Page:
Graduate Thesis Or Dissertation

Microbial Community Composition as a Driver of Chemical Composition Change in Streams and Wastewater

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  • Microbial communities in aquatic systems are dominant drivers of chemical transformation, including contaminants of emerging concern (CECs). This study quantified shifts in microbial communities and their relationship to shifts in chemical composition in surface waters in the Willamette Valley, Oregon. In addition to bulk chemical composition shifts, the relationship between microbial communities and the concentration reduction of 8 CECs (herbicides, insecticides, pharmaceuticals) was investigated. Microbial communities were classified using 16S rRNA sequencing, and all chemicals were identified using high resolution time-of-flight mass spectrometry. Using similarity metrics to quantify shifts between samples, microbial community dissimilarity was used as a variable to explain total organic chemical community shifts. Microbial community shift potentially explained holistic chemical community shift. Identifying microbial communities that relate to relatively large chemical transformation is useful for selecting core microbial species for augmenting wastewater treatment plant bacteria to remove CECs.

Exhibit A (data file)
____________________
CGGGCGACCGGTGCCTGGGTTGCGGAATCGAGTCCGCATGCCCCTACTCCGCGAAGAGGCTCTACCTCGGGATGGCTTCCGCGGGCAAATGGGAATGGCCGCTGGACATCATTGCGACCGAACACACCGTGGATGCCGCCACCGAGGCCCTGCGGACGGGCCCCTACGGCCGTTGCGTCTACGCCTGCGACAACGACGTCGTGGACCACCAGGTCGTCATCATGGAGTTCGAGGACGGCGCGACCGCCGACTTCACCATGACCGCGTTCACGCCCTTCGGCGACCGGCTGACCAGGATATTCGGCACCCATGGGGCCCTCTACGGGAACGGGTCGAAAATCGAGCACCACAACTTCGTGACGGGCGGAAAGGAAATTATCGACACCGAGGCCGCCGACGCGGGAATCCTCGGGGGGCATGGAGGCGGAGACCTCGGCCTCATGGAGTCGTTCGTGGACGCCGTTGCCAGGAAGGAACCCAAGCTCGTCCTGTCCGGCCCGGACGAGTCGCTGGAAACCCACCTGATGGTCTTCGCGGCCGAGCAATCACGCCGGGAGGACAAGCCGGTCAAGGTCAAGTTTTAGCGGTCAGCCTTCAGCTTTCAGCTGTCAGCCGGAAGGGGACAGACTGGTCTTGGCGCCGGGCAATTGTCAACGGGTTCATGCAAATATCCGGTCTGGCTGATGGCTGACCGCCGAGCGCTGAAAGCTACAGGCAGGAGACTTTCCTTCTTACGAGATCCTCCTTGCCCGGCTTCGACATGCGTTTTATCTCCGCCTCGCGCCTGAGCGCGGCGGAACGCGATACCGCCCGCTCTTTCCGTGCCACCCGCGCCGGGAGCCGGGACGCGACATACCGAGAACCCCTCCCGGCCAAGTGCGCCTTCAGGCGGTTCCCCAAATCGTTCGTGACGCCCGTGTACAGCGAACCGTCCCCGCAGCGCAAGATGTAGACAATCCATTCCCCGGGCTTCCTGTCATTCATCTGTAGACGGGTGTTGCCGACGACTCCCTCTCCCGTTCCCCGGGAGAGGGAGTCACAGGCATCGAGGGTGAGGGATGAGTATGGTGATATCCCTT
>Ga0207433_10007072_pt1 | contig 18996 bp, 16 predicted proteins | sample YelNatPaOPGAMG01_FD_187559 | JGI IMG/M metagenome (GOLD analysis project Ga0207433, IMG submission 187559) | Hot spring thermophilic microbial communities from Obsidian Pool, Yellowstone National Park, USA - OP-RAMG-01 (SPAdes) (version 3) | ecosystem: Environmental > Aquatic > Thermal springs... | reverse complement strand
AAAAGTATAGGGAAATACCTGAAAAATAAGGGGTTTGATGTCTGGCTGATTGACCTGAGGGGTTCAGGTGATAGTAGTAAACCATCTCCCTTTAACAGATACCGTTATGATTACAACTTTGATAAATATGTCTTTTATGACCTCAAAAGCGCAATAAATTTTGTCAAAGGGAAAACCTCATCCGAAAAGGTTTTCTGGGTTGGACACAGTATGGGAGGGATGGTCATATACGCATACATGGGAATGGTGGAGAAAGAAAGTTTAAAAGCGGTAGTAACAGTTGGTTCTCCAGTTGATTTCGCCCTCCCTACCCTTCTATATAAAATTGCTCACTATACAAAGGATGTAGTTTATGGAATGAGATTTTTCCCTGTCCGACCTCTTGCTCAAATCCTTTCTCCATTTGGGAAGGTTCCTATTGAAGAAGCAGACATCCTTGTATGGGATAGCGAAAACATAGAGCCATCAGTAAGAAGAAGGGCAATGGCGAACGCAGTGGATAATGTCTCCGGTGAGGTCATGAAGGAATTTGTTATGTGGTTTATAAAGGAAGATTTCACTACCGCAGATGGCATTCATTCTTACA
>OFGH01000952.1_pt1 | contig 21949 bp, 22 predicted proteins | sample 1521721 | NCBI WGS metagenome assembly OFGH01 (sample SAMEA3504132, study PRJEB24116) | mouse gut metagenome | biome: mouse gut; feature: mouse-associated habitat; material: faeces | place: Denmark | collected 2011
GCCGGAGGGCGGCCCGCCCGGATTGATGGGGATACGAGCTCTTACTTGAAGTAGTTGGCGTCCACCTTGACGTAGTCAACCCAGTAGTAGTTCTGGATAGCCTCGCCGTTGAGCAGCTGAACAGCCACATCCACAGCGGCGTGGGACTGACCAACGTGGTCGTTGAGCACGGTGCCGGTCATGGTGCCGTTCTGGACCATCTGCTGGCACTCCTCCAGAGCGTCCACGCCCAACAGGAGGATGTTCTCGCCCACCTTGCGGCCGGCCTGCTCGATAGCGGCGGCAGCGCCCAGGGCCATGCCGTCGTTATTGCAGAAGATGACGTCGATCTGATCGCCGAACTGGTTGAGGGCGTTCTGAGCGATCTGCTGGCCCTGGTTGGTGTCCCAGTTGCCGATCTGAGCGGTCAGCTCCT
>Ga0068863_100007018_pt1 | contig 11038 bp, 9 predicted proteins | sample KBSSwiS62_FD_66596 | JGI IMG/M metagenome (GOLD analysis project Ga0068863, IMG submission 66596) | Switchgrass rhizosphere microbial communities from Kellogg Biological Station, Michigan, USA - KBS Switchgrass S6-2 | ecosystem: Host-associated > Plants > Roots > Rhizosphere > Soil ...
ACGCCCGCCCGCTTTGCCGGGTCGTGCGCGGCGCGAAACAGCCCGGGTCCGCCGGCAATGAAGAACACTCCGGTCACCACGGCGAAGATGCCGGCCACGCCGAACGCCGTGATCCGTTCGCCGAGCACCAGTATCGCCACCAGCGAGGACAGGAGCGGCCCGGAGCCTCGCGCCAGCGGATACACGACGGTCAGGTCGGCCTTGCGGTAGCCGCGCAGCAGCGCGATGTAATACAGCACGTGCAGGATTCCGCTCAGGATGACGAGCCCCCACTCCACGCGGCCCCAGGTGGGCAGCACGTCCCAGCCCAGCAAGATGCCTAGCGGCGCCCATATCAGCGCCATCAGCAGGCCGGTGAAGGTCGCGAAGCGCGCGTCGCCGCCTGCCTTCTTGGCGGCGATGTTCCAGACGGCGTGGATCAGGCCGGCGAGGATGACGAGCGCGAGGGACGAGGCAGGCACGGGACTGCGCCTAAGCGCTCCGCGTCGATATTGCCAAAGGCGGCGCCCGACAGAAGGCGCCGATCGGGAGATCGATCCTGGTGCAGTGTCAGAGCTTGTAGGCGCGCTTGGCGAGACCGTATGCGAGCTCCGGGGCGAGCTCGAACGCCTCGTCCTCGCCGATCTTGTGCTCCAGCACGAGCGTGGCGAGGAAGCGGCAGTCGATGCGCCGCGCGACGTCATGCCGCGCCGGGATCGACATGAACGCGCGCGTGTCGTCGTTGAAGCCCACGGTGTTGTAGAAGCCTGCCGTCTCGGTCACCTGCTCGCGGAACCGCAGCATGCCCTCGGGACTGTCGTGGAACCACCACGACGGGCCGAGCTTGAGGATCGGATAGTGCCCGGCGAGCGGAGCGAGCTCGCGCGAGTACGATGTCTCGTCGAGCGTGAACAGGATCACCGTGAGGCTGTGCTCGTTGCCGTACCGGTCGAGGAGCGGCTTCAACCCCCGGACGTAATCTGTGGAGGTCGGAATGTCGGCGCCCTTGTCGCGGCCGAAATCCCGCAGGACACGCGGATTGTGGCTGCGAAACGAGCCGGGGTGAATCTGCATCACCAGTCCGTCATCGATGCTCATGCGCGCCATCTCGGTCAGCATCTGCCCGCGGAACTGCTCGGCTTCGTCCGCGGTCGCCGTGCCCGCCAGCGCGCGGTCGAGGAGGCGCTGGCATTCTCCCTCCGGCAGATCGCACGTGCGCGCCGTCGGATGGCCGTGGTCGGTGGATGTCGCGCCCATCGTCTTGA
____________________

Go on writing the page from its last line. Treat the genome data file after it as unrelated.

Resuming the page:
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  • Ongoing Research
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  • 2019-10-08 to 2020-11-09



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